Creating best value supply chains requires four components. The first is strategic supply chain management—the use of supply chains as a means to create competitive advantages and enhance firm performance. Such an approach contradicts the popular wisdom centered on the need to maximize speed. Instead, there is recognition that the fastest chain may not satisfy customers’ needs. Best value supply chains strive to excel along four measures. Speed (or “cycle time”) is the time duration from initiation to completion of the production and distribution process. Quality refers to the relative reliability of supply chain activities. Supply chains’ efforts at managing cost involve enhancing value by either reducing expenses or increasing customer benefits for the same cost level. Flexibility refers to a supply chain’s responsiveness to changes in customers’ needs. Through balancing these four metrics, best value supply chains attempt to provide the highest level of total value added.
The value of strategic supply chain management is reflected in how firms such as Walmart have used their supply chains as competitive weapons to gain advantages over peers. Walmart excels in terms of speed and
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cost by locating all domestic stores within one day’s drive of a warehouse while owning a trucking fleet. This creates distribution speed and economies of scale that competitors simply cannot match. When Kmart’s executives decided in the late 1990s to compete head-to-head with Walmart on price, Walmart’s sophisticated logistics system enabled it to easily withstand the price war. Unable to match its rival’s speed and costs, Kmart soon plunged into bankruptcy. Walmart’s supply chains also possess strong quality and flexibility. When Hurricane Katrina devastated the Gulf Coast in 2005, Walmart used not only its warehouses and trucks but also its satellite technology, radio frequency identification (RFID), and global positioning systems to quickly divert assets to affected areas. The result was that Walmart emerged as the first responder in many towns and provided essentials such as drinking water faster than local and federal governments could.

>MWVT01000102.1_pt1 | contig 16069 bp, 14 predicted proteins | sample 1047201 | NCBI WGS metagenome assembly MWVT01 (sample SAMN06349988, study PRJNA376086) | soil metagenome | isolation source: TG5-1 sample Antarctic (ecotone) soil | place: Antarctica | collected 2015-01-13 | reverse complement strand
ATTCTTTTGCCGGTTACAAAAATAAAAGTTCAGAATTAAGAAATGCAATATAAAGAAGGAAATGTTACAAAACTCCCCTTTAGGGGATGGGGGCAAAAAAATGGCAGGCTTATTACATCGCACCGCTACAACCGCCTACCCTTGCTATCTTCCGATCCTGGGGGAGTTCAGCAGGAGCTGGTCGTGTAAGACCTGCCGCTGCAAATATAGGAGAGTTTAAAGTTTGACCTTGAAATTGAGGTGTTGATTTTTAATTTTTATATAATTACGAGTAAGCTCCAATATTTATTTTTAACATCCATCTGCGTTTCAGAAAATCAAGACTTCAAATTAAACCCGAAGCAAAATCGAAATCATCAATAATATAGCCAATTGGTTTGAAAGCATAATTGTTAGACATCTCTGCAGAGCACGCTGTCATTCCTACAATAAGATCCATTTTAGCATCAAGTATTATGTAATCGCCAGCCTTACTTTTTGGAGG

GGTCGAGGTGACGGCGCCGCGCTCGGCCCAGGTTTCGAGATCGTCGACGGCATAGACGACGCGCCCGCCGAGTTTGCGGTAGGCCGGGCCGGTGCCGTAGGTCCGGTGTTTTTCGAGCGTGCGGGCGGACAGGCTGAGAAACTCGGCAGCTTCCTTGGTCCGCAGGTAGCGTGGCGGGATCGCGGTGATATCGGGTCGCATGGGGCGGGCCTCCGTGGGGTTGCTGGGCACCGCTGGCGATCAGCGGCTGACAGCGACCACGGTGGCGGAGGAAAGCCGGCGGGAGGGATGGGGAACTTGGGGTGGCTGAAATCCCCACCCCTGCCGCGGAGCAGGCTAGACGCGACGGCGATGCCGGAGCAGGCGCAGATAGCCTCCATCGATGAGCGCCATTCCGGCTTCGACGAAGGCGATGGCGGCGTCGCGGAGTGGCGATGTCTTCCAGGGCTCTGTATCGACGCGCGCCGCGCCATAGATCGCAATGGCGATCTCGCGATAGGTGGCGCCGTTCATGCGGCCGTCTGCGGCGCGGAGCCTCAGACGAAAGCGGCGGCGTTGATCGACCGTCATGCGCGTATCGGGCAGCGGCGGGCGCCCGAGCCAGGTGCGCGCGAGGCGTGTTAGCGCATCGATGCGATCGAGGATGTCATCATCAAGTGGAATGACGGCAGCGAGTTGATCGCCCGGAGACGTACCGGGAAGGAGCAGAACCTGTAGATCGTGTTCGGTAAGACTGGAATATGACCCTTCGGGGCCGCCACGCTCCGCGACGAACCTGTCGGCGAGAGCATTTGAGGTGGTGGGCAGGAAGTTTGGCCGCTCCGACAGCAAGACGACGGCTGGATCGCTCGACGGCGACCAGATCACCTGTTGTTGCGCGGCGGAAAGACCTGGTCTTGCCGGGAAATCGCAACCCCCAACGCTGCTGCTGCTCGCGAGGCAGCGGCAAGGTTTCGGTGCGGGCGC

Meanwhile, failing to manage a supply chain effectively causes serious harm. For example, in 2003 Motorola was unable to meet demand for its new camera phones because it did not have enough lenses available. Also, firms whose supply chains were centered in the Port of Los Angeles collectively lost more than $2 billion a day during a 2002 workers’ strike. In terms of stock price, firms’ market value erodes by an average of 10 percent following the announcement of a major supply chain problem.